Zimbabwean Fifth Brigade

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Fifth Brigade
Active August 1981 – 1988
2006 – present
Country Zimbabwe Zimbabwe
Branch Flag of the Zimbabwe National Army.svg Zimbabwe National Army
Type Infantry
Role Commando operations
Size Brigade
Commanders
Notable
commanders
Perence Shiri

The Fifth Brigade was an elite unit of specially trained Zimbabwean soldiers. The Fifth Brigade was formed in 1981 and disbanded in 1988 after allegations of brutality and murder during the Brigade's occupation of Matabeleland. It was reformed later and was active in 2006 at least.[1]

Training[edit]

In October 1980, President Robert Mugabe signed an agreement with the North Korean President, Kim Il Sung, that they would train and equip a brigade for the Zimbabwe National Army (ZANLA).[2] In August 1981, 106 North Koreans arrived to train the new brigade.

The members of the Fifth Brigade were drawn from 3500 ex-ZANLA troops, including two unintegrated ZANLA battalions, at Tongogara Assembly Point. There were a few Zimbabwe People's Revolutionary Army (ZIPRA) troops in the unit initially, but they were withdrawn before the end of the training. It has been reported that there were also some foreigners in the unit, possibly Tanzanians. The training of Fifth Brigade lasted until September 1982, when Minister Sekeramayi announced training was complete.

Background[edit]

The first Commander of the Fifth Brigade was Colonel Perence Shiri. The Fifth Brigade was different from all other army units in that it was not integrated into the army. It was answerable only to the Prime Minister, and not to the normal army command structures. Their codes, uniforms, radios and equipment were not compatible with other army units. Their most distinguishing feature in the field was their red berets, although many reports note that on occasions Fifth Brigade soldiers would operate in civilian clothes. Mugabe was also responsible and ordered Sekeramayi to announce that the training was over.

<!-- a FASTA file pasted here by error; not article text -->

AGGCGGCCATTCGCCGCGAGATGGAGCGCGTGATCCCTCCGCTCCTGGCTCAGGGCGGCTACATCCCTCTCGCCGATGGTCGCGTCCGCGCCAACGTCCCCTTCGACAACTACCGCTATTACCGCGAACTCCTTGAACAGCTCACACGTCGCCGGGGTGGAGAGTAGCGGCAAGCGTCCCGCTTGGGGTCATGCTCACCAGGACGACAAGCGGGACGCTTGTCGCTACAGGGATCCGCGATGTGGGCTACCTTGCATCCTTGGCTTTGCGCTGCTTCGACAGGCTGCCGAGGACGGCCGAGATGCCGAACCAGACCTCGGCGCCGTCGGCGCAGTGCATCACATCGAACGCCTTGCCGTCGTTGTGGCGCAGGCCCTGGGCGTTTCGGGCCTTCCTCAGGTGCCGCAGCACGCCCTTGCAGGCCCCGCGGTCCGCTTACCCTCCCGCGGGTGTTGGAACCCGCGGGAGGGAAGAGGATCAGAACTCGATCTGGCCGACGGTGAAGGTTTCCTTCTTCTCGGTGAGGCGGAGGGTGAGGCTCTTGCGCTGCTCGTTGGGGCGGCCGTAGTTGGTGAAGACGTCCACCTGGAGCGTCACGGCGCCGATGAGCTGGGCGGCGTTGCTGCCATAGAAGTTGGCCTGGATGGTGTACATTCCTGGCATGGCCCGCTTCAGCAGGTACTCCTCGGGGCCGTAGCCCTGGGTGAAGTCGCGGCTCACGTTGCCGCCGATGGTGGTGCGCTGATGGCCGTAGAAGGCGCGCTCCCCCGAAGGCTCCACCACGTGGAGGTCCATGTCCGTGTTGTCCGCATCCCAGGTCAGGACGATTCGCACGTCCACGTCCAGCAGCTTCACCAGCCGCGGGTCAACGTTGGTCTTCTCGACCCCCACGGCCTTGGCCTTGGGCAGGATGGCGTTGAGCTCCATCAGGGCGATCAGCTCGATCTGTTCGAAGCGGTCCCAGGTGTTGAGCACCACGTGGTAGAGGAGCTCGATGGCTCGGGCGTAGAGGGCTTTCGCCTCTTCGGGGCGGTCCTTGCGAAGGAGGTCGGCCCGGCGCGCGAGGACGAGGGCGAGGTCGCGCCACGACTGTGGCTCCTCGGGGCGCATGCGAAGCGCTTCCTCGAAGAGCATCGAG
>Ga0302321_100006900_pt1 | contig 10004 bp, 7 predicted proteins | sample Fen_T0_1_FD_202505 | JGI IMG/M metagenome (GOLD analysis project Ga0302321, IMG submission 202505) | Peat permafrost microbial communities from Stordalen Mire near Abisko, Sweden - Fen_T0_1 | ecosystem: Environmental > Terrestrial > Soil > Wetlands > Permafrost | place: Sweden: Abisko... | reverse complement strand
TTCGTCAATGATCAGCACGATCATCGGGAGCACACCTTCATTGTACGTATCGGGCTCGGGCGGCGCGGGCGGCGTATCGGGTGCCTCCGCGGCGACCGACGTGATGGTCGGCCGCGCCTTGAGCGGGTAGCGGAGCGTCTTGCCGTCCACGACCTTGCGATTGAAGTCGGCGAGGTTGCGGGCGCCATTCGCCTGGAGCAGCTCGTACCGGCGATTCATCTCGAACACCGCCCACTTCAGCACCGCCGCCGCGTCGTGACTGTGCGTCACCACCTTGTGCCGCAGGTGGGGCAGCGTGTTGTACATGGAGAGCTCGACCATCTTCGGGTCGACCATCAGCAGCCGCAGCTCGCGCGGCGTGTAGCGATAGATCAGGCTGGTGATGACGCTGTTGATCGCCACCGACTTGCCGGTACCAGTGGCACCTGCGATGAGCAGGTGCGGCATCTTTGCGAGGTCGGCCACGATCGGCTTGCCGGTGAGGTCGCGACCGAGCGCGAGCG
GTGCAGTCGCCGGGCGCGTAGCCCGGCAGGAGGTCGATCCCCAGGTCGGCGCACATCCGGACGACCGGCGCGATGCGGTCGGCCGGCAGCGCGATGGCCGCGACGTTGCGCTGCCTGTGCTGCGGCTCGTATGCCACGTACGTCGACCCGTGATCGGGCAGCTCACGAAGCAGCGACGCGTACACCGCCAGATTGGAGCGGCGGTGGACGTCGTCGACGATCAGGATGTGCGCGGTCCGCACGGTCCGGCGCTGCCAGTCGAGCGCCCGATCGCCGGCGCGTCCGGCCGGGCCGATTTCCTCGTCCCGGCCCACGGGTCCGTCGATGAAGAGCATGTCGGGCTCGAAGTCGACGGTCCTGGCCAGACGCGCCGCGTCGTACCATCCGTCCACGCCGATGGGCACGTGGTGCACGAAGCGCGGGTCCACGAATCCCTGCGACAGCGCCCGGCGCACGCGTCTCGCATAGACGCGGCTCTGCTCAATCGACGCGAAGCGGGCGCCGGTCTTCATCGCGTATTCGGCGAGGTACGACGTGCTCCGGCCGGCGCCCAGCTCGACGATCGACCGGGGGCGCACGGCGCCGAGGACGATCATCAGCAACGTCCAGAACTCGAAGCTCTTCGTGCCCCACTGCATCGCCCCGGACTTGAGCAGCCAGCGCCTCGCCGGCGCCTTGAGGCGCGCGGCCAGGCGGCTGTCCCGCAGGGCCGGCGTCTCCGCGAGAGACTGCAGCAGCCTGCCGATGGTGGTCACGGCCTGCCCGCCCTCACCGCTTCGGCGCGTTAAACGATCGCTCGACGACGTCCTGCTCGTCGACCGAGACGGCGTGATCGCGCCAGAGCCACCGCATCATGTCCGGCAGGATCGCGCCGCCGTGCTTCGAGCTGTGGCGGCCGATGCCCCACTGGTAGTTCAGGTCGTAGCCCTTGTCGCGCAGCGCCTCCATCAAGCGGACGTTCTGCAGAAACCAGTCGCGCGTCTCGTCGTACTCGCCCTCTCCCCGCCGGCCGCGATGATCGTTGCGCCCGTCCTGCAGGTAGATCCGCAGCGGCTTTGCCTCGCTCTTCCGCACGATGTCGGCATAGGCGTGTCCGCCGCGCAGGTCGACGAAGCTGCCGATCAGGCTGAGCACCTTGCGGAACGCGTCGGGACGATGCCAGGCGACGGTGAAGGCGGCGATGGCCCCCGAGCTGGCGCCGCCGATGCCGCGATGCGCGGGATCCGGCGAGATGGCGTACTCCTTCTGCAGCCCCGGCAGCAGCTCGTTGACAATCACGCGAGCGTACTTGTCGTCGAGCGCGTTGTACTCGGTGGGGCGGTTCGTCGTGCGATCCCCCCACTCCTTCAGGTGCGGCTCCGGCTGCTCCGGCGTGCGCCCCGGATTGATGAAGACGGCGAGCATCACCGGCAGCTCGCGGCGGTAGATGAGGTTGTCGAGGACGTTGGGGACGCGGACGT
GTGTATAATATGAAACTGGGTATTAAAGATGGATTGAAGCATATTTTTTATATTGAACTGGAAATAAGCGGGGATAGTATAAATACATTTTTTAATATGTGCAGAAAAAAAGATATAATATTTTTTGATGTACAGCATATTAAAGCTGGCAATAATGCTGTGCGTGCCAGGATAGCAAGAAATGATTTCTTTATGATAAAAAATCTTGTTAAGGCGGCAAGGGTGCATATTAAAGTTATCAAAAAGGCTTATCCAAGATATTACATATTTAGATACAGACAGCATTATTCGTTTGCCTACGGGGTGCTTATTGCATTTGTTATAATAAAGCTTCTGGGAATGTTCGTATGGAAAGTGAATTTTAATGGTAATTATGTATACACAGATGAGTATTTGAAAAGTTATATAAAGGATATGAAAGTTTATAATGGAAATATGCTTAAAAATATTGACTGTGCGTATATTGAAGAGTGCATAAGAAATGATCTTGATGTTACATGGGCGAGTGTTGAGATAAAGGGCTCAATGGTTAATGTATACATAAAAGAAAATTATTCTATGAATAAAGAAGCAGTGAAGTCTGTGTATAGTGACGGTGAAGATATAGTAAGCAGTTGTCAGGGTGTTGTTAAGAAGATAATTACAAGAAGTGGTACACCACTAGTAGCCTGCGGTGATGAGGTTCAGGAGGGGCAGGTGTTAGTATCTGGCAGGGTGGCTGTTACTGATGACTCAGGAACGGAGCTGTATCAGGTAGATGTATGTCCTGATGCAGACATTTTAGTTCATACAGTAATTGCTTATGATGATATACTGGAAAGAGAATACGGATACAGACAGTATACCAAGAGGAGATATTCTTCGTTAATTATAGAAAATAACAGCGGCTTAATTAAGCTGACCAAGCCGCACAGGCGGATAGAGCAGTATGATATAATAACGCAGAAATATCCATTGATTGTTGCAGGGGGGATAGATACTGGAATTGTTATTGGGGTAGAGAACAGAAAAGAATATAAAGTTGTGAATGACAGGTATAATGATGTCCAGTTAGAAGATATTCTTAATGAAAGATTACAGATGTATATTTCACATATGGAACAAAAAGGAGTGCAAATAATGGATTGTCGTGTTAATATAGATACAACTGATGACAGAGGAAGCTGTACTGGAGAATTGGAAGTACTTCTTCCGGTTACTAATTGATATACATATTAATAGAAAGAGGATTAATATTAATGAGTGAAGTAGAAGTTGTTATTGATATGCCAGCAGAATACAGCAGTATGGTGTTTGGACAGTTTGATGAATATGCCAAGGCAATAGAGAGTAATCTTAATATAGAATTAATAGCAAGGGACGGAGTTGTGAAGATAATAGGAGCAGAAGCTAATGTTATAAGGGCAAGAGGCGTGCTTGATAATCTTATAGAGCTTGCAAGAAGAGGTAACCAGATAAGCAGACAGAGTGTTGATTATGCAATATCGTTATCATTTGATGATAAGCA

Fighting[edit]

Background[edit]

In the elections of February 1980, Mugabe and his Zimbabwe African National Union (ZANU) won a landslide victory and Mugabe became Zimbabwe's second black prime minister (after Abel Muzorewa). Mugabe, whose political support came from his Shona-speaking tribal homeland in the north, attempted to build Zimbabwe on a basis of an uneasy coalition with his Zimbabwe African People's Union (ZAPU) rivals, whose support came mostly from the Ndebele-speaking south, Matabeleland, and with whites. Mugabe sought to incorporate ZAPU into his ZANU–led government and ZAPU's military wing into the army; and ZAPU's leader, Joshua Nkomo, was given a series of cabinet positions in Mugabe's government. However, the new prime minister was torn between this objective and pressures to meet the expectations of his own ZANU followers for a faster pace of social change.

Around this time, ex-ZANLA and ZIPRA troops awaiting demobilization or integration into the new national army also clashed in Bulawayo and other areas. Sometimes these clashes had civilian casualties as some of the ex-guerilla units were stationed in cantonments adjacent to residential areas. An abortive ZAPU rebellion and discontent in Matabeleland spelled the end for this uneasy coalition. In 1982 Mugabe dismissed Nkomo from his cabinet, which triggered bitter fighting between ZAPU supporters in the Ndebele-speaking region of the country and the ruling ZANU.

Civil war in the mid-1980s[edit]

Between 1983 and 1987 the Fifth Brigade brutally crushed any resistance in Matabeleland and many attrocities were committed. Over 20,000 civilians died and were buried in mass graves.[2] The intensity of their actions during the mid-1980s is associated with a specific Zimbabwean word: Gukurahundi. This is most simply translated as "the rain which washes away the chaff before the spring rains."

References[edit]

  1. ^ http://www.zimbabwedefence.com/News_51_Gets_Comm.html, accessed March 2009
  2. ^ a b Dugger, Celia W. (23 January 2011). "Art Exhibit Stirs Up the Ghosts of Zimbabwe’s Past". The New York Times. Retrieved 24 January 2011. 

External links[edit]

Further reading[edit]